Neuroscience, Brain Health and Nutrients

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Most people recognise that a decline in mental cognition is something that they want to avoid. Whilst healthy living, sleep, stress, exercise and other lifestyle actions are core to the health of brain function or cognitive aging, there is a steadily growing evidence profile that multivitamins (MVM) can confer a benefit, at low cost and high safety profile.

A research paper published in the American Journal of Clinical Nutrition on the 18th Jan 24 indicates that daily MVM significantly benefits both global cognition and episodic memory. These findings within the COcoa Supplement and Multivitamin Outcomes Study (COSMOS) trial support the benefits of a daily MVM in preventing cognitive decline among older adults[1].

The study found that consuming a multivitamin-mineral (MVM) supplement for a period of 2 years had a small but positive effect on global cognition when compared to a placebo. The mean difference in change in global cognition score between the MVM group and the placebo group was 0.06 SD units (SU), with a 95% confidence interval (CI) of 0.003 to 0.13. Additionally, the study found that MVM supplementation compared to placebo resulted in a statistically significant improvement in episodic memory. The mean difference in change in episodic memory score between the MVM group and the placebo group was 0.12 SU, with a 95% CI of 0.002 to 0.23. These findings suggest that taking an MVM supplement may have a beneficial effect on cognitive function, particularly in the area of episodic memory.

Brain health/function and nutrients

The field of nutrition science, particularly its influence on brain function, has experienced substantial growth in recent years. The brain’s sensitivity to nutritional variations and dietary impacts is a result of its unique functional characteristics. Although it constitutes about two percent of an adult’s body mass, the brain accounts for over 20 percent of basal metabolic rate[2]. This high metabolic demand makes it especially vulnerable to oxidative stress and inflammation. Additionally, the brain’s glial glycogen reserves are limited and can be quickly exhausted, for instance during an overnight fast. This makes brain activity acutely responsive to changes in blood flow and glucose metabolism. The discovery of varied distributions of central glucose transporters (GLUTs) and mechanisms for insulin transport has significantly altered the understanding of the nutrition-brain relationship, highlighting the intricate connections between diet and brain health[3].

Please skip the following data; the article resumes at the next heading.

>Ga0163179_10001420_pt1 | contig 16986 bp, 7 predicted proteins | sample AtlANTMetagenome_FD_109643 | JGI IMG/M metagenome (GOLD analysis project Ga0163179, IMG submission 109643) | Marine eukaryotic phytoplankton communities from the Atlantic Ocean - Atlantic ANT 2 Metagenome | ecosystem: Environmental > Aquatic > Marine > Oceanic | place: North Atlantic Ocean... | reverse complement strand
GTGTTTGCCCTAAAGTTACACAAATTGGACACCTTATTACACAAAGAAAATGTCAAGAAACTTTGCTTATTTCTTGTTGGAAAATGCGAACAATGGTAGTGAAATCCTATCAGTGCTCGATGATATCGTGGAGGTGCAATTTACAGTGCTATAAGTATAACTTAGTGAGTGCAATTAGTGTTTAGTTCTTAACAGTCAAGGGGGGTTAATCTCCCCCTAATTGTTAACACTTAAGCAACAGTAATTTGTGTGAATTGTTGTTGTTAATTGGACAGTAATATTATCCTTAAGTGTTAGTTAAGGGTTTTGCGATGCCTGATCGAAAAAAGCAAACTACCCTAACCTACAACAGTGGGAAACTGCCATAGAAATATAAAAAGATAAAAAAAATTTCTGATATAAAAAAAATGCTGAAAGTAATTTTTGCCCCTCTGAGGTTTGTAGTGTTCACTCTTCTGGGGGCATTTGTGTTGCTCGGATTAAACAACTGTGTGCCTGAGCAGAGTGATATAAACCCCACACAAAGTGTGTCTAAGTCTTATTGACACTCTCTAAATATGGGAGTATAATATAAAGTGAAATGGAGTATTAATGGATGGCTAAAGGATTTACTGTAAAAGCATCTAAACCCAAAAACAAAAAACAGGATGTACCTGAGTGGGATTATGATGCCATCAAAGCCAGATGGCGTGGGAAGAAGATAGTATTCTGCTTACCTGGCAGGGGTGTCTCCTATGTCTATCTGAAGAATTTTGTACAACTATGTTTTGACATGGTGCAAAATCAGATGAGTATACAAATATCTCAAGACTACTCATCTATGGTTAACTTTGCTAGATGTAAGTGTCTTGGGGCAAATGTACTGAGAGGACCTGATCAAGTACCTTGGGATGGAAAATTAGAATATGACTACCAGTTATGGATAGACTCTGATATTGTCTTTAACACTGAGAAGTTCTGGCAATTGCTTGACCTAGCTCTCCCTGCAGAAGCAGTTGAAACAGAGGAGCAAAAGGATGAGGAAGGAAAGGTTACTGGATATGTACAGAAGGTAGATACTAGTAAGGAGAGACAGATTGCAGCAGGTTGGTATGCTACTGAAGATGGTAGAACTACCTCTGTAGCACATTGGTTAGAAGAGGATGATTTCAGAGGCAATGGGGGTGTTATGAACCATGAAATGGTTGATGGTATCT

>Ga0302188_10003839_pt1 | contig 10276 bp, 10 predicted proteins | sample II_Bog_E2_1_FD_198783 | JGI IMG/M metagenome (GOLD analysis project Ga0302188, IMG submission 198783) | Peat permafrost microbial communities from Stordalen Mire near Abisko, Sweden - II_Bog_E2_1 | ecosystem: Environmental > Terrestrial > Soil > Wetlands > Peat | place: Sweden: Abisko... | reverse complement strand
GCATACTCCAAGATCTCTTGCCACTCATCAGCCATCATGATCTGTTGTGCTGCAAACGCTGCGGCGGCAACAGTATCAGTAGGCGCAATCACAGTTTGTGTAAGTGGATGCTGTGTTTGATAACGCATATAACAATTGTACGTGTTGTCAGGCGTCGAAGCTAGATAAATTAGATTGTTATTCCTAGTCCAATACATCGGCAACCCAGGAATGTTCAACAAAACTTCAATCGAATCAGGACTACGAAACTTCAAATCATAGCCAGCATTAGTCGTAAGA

The continued exploration of the acute effects of nutrition on the brain has significantly developed from studies investigating the roles of basic dietary elements like fats and carbohydrates. These studies have largely focused on the administration of glucose and other carbohydrates. Notably, glucose loading has been consistently observed to enhance cognitive functions during mentally demanding tasks[4]. This improvement in cognitive performance goes beyond merely compensating for deficits caused by overnight fasting.

It’s important to note that consuming glucose in amounts sufficient to boost cognition (typically between 25 to 50 grams) is not practical as a regular nutritional strategy. However, this approach serves as an invaluable model for examining the immediate cognitive impacts of macronutrients as opposed to the cumulative benefit of micronutrients.

Glucose loading has also played a pivotal role in some groundbreaking neuroimaging studies related to nutritional interventions. These studies have explored its effects on both appetite regulation and cognitive enhancement[5],[6]. Interestingly, research in this area has advanced from merely observing the effects of glucose on specific areas of the brain during task performance. It now includes examining how glucose intake influences the communication between different brain regions during processes like appetite signalling and cognitive activities.

The explorative use of neuroimaging techniques to investigate the central neurological effects of human nutrition has led to remarkable discoveries. For instance, patterns of plasma nutrient biomarkers have been identified that can predict the efficiency of central neural networks and cognitive abilities. This innovative field of research has been termed “nutritional cognitive neuroscience.” It represents a significant paradigm shift in understanding how nutrition affects brain function[7],[8].